3. Long term or short term?
You need to decide if the cause you are promoting will be for the long term or short term. Is it something you want to tie your brand to for the foreseeable future, or it’s just a “one-time thing”.
This will help you determine how far to go with each campaign and how you align your brand message to the cause you promote.
4. What’s The Feeling?
When deciding how your ads should be, the most critical question to ask is what types of feelings you want the ad to evoke in the person watching it.
This is because whatever feeling the ad evokes will be associated with your brand. Your cause-based marketing campaigns must evoke good feelings in the consumer.
5. Hit The Bull’s Eye
For your cause-based ad campaign to get traction and make the maximum impact, you need to reach out to the audience who’s cause you are promoting.
In promoting an ad about Women’s health, you don’t target men in your ad campaigns, targeting only women.
This way, the ad will spread more organically as the chances of it reaching the right people will be hugely increased.
Based on your budget, you can run the ads on all social platforms, including YouTube. But if you have a small account, focus on media where your target audience is most active.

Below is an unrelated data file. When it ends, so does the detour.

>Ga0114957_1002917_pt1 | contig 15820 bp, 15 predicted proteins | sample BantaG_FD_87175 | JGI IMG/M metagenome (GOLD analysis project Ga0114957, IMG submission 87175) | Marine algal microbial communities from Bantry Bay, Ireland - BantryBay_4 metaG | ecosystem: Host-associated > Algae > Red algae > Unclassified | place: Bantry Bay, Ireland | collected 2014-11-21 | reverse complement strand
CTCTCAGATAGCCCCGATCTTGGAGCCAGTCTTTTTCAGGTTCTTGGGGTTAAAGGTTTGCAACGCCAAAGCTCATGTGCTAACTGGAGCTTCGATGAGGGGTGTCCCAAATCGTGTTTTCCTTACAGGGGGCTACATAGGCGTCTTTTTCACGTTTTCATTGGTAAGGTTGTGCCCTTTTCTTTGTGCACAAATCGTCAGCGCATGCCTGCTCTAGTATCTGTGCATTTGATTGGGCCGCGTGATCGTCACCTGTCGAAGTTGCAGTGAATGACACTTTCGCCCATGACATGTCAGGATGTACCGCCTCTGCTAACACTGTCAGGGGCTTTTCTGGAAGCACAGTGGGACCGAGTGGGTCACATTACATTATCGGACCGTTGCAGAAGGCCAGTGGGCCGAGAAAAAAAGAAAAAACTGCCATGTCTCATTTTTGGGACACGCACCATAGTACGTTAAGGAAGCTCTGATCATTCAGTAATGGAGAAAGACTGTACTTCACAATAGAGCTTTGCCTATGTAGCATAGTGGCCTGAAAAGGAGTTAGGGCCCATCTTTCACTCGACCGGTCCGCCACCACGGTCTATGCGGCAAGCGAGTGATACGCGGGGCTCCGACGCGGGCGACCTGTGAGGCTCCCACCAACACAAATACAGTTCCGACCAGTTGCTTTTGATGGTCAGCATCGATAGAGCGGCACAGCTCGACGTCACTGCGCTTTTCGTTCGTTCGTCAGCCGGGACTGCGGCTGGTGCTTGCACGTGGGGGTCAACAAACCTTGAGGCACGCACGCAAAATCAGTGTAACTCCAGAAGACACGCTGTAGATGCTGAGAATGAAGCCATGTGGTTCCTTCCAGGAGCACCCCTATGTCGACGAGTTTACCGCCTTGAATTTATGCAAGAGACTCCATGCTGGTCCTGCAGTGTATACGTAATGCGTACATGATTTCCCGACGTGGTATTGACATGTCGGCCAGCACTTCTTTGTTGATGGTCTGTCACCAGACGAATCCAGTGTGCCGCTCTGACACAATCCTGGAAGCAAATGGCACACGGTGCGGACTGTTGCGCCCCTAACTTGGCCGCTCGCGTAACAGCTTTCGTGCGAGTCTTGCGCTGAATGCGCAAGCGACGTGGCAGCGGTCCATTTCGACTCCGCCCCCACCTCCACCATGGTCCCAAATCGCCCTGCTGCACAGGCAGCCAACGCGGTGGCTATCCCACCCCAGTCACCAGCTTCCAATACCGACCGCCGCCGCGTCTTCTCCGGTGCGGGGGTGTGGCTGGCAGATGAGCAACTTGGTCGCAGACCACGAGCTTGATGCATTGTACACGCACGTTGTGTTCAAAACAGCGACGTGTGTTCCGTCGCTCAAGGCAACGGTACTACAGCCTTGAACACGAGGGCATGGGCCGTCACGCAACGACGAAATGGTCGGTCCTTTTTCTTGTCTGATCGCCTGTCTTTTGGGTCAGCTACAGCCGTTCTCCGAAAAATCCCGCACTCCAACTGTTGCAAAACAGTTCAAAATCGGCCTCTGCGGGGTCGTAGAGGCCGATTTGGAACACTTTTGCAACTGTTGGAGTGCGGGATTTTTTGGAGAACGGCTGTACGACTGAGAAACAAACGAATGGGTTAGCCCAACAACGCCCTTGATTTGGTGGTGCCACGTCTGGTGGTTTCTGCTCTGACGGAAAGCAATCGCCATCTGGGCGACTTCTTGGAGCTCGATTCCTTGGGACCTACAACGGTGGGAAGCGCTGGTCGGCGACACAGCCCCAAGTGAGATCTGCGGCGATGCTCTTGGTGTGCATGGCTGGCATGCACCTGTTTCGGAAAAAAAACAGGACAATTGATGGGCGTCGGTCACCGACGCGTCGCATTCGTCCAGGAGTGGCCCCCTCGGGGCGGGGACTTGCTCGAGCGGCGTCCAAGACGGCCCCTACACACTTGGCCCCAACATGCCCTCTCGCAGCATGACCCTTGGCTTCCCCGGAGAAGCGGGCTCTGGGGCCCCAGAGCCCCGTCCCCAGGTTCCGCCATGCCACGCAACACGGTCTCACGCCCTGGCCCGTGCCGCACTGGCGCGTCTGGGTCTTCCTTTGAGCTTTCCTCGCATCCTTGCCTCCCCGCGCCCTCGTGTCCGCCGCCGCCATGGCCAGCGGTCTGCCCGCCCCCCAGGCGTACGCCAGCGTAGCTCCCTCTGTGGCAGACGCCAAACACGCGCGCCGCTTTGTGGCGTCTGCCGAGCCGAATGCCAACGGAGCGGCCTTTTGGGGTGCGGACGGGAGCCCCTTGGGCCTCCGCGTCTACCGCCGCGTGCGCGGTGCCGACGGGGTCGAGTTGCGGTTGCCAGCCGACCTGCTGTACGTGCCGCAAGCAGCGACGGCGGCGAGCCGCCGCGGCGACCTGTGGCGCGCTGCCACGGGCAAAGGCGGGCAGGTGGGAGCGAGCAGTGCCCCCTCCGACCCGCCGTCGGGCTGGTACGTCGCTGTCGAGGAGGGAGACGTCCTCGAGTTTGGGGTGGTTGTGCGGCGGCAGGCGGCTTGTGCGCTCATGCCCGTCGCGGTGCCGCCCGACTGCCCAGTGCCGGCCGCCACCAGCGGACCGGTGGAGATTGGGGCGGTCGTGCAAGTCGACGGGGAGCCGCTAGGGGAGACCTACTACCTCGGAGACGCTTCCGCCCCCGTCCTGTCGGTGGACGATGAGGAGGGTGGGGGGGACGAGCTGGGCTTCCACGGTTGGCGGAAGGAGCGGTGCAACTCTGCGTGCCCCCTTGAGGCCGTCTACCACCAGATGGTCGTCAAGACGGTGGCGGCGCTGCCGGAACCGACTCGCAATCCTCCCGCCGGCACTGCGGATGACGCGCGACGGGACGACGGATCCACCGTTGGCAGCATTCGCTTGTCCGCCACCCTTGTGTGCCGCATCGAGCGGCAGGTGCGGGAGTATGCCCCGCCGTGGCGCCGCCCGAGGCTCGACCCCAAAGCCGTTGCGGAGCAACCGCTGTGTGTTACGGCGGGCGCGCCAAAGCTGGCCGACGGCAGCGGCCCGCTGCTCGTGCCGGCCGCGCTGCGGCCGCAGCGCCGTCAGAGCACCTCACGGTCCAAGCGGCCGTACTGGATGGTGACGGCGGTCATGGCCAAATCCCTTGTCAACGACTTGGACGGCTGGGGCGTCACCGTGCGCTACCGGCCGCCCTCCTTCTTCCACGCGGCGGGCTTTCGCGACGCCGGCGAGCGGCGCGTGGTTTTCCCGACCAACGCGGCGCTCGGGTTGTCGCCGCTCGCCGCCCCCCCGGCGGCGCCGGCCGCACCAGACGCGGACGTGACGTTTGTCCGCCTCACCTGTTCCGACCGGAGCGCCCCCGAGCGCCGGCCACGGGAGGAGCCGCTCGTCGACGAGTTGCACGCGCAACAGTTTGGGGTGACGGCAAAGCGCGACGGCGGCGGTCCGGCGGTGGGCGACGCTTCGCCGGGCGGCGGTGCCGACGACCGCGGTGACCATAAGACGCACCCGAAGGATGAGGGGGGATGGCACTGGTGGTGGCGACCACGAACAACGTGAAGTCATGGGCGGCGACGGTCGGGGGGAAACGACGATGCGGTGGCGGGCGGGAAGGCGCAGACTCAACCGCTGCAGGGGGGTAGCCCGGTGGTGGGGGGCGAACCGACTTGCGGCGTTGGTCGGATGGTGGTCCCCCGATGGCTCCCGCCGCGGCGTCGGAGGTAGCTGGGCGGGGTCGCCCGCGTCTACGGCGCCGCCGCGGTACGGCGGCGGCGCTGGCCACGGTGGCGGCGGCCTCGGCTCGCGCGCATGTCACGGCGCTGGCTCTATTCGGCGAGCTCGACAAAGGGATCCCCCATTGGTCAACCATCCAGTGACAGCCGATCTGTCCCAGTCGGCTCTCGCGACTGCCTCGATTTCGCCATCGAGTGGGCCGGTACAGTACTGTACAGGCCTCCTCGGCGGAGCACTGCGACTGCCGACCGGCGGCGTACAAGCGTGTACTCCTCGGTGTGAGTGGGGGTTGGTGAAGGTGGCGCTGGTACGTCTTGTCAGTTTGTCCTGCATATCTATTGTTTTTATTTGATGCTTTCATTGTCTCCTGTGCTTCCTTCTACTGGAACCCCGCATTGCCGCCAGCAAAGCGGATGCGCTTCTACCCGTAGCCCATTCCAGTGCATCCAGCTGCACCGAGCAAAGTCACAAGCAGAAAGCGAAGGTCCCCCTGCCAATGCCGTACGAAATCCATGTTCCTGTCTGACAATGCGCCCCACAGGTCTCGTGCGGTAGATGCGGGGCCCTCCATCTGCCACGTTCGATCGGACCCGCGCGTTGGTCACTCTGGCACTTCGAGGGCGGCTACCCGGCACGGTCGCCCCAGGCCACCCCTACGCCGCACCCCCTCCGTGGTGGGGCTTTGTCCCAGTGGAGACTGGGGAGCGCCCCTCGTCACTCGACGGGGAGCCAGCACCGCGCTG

I’ll like to conclude with two made-up examples of how you can use cause-based marketing to increase sales in a post-COVID-19 era (this doesn’t apply to only COVID-19 though).
Assuming you are a retail or eCommerce company seeking to drive sales, one of the significant challenges people will face in the post-COVID economy is hunger.
You can target a deprived community in your country and decide to provide them with a meal a day. Then you run an ad campaign saying for every product purchased from your shop worth $XXX, the customer will be sponsoring a dinner to a child in that community.
Whenever a customer makes a purchase worth that amount, the customer gets a “Thank You” card at checkout (this is to make the customer feel good about giving to the needy).
This example uses the template, “for every X, we do Y”. So every condition that is met by the customer, the company will do something to promote its cause.
This will help build goodwill between you and your customers as well as grow sales.
This example will work for any and every industry. Health workers have become the “Avengers” of Earth against COVID-19. They are being celebrated in every country which has been hit by the virus.
As a business, you can run an ad celebrating health workers, focusing on the sacrifices they have had to make in other to fight the virus.
Such a campaign is bound to go viral as people will naturally share the ad on all social media platform.
This will also create a feeling of heroism towards the health workers, which will subconsciously be attributed to your brand.